Asian shares surge on confirmation of US-China trade talks

Stocks rose across the region as investor sentiments were buoyed by a potential easing of trade tensions.

    A no-deal Brexit that is looking less likely and the withdrawal of a contentious extradition bill in Hong Kong were factors that boosted stock markets on Thursday [File: Tian Weitao/Xinhua]
    A no-deal Brexit that is looking less likely and the withdrawal of a contentious extradition bill in Hong Kong were factors that boosted stock markets on Thursday [File: Tian Weitao/Xinhua]

    Asian shares extended gains on Thursday and United States stock futures jumped after China said it will hold trade talks with the US in early October, raising hopes they can de-escalate their trade war before it inflicts further damage on the global economy.

    MSCI's broadest index of Asia-Pacific shares outside Japan was up 1.08 percent, while the Shanghai composite index surged 1.7 percent. Japan's Nikkei added 2.4 percent.

    US stock futures reversed early losses and rose one percent.

    The Chinese yuan jumped versus the dollar in offshore trade, while safe-haven assets such as gold and the Japanese yen fell.

    China's Commerce Ministry said its trade team will consult with their US counterparts in mid-September in preparation for negotiations in early October, hinting at progress in reducing trade friction.

    Both sides had agreed to take actual actions to create favourable conditions, the ministry added, without giving more details.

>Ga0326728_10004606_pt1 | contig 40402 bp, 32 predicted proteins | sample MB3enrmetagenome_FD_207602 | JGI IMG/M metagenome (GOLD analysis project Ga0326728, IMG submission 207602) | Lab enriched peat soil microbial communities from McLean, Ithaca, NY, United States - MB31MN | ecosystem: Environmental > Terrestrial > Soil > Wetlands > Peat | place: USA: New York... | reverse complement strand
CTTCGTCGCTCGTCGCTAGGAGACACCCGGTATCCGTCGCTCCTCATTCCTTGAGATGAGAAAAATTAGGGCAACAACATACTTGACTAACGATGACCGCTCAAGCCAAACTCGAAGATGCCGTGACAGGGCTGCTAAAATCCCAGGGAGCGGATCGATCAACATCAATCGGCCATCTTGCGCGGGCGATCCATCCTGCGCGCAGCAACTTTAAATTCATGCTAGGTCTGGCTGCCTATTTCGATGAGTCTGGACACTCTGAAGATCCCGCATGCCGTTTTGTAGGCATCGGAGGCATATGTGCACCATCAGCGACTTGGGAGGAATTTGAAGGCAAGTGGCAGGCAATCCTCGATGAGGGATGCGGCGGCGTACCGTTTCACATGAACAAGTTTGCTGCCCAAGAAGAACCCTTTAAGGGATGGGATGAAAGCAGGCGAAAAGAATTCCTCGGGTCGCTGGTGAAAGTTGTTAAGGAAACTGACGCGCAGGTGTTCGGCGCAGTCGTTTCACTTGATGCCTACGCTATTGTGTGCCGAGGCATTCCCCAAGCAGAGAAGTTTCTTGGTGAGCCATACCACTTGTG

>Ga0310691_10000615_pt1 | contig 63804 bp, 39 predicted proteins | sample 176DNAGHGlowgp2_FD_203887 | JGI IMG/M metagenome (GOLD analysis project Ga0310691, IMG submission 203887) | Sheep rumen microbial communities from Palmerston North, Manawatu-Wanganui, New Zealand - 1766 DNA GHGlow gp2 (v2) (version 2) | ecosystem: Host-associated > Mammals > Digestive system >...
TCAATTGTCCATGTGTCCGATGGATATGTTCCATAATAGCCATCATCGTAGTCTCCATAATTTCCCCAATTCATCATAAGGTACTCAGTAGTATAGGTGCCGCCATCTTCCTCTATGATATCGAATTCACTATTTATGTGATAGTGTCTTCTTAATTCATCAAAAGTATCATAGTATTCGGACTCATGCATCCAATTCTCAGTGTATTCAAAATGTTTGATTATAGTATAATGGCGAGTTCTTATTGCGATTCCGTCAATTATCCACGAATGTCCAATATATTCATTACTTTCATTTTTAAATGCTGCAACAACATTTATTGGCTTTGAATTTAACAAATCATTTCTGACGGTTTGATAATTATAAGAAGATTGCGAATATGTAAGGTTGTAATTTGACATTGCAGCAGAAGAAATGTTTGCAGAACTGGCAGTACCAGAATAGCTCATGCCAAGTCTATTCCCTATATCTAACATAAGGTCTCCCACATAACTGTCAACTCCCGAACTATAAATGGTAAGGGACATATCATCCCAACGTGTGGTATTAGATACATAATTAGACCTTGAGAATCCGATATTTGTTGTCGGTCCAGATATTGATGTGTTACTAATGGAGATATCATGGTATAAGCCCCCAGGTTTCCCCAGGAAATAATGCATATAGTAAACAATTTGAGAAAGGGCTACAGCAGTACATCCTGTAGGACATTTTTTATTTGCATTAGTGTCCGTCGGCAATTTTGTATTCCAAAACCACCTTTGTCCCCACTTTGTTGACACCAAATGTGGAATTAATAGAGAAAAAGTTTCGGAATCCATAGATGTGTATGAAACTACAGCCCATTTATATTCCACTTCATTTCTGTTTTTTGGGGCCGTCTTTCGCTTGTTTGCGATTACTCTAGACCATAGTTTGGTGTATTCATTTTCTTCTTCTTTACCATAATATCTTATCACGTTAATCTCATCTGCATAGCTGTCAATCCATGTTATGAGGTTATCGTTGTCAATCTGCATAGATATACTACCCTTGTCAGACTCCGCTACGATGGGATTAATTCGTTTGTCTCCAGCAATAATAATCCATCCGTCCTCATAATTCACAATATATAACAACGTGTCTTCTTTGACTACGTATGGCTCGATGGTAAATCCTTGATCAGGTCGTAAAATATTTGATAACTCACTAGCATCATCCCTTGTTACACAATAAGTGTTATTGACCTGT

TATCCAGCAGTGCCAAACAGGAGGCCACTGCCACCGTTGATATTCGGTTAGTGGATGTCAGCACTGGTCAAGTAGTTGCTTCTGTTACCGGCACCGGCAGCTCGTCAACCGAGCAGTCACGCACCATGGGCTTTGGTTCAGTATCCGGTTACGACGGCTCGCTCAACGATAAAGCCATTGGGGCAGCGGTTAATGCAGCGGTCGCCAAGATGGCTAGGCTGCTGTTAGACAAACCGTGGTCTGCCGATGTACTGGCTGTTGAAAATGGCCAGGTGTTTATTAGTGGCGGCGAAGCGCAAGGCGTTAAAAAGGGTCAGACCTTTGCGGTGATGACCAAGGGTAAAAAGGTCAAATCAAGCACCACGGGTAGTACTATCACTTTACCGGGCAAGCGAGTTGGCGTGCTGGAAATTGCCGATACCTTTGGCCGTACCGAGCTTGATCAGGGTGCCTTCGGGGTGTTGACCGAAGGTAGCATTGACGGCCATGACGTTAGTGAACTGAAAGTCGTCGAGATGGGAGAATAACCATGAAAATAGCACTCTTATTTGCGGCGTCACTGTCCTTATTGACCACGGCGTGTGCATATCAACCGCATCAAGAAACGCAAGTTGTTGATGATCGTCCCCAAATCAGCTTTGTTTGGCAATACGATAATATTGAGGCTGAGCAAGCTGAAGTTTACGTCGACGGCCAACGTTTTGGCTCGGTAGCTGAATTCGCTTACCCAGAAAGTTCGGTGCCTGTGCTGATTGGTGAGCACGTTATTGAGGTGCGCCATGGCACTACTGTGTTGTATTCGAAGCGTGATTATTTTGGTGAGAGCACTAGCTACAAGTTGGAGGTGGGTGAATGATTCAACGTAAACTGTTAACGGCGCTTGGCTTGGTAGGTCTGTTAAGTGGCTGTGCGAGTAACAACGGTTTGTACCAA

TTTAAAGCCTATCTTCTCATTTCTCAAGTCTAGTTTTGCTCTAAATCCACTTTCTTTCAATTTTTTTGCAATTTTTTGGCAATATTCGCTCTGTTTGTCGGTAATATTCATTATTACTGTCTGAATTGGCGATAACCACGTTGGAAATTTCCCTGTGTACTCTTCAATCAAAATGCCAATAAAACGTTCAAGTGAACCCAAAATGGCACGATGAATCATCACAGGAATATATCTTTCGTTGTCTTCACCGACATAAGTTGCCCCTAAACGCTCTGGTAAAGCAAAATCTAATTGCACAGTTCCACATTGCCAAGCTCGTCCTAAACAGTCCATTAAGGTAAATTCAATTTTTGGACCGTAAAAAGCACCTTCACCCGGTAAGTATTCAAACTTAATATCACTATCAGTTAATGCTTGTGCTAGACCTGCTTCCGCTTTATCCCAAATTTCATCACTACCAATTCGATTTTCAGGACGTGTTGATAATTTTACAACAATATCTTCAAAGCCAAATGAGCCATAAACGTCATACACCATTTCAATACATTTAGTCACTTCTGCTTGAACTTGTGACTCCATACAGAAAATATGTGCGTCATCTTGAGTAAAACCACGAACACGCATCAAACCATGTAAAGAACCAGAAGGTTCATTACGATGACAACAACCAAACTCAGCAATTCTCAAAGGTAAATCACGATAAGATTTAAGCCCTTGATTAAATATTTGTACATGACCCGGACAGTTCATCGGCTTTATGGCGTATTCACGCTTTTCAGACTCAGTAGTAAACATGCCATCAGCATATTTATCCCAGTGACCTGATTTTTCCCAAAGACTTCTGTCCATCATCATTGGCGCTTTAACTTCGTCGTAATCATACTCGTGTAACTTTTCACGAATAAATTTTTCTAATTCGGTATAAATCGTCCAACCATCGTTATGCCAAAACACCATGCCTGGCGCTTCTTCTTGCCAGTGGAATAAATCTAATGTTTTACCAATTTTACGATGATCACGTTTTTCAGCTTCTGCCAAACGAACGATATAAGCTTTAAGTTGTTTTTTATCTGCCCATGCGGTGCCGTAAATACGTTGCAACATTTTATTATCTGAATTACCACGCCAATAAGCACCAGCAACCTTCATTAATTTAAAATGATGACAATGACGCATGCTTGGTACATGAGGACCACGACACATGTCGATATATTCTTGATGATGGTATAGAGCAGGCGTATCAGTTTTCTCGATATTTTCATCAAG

"Since yesterday, there has been limited downside in markets because of what happened in Hong Kong, but now the US-China talks are the story," said Masayuki Kichikawa, chief macro strategist at Sumitomo Mitsui Asset Management Co in Tokyo.

    "It's the same about Brexit, which means less downside risk." 

    Freddy Lim, chief investment officer of Singapore-based wealth management platform StashAway told Al Jazeera that in addition to the unlikelihood of a hard Brexit and news on trade talks, investors were still responding positively to the withdrawal of the extradition bill in Hong Kong.

    "Investors are just taking back stocks after a bit of overselling previously," said Lim, adding that he is still cautious, advising investors against jumping into stocks due to FOMO, or the fear of missing out.

    Hong Kong shares erased early losses to rise 0.5 percent. They had jumped in afternoon trade on Wednesday after leader Carrie Lam said she was withdrawing an extradition bill that had triggered months of often violent protests in the Asian financial hub.

    In currency markets, sterling held onto gains against the dollar in Asia after rallying the most in more than five months on Wednesday after legislators voted to prevent Prime Minister Boris Johnson taking Britain out of the European Union without a deal on October 31.

    But, more than three years since the United Kingdom voted narrowly to leave the EU, the outcome of Brexit is still unclear, with possible outcomes ranging from a crash out of the EU to abandoning the whole endeavour.

    Against the offshore yuan, the dollar fell 0.2 percent to 7.1324 yuan.

    US Treasury yields extended gains in Asia and the yield curve steepened, both signs that investors were willing to take on riskier assets.

    The 10-year yield rose to 1.4758 percent, while two-year yields rose to 1.4519 percent.

    The curve inverted on August 14 for the first time since 2007 when long-term yields traded below short-term yields, which is a widely accepted indicator of a coming recession.

    The spread between two- and 10-year Treasury yields, the most commonly used measure of the yield curve, rose to its highest since August 21 on Wednesday but narrowed slightly in Asian trade.

    US West Texas Intermediate crude also reversed losses to trade up 0.2 percent.

    SOURCE: Al Jazeera and news agencies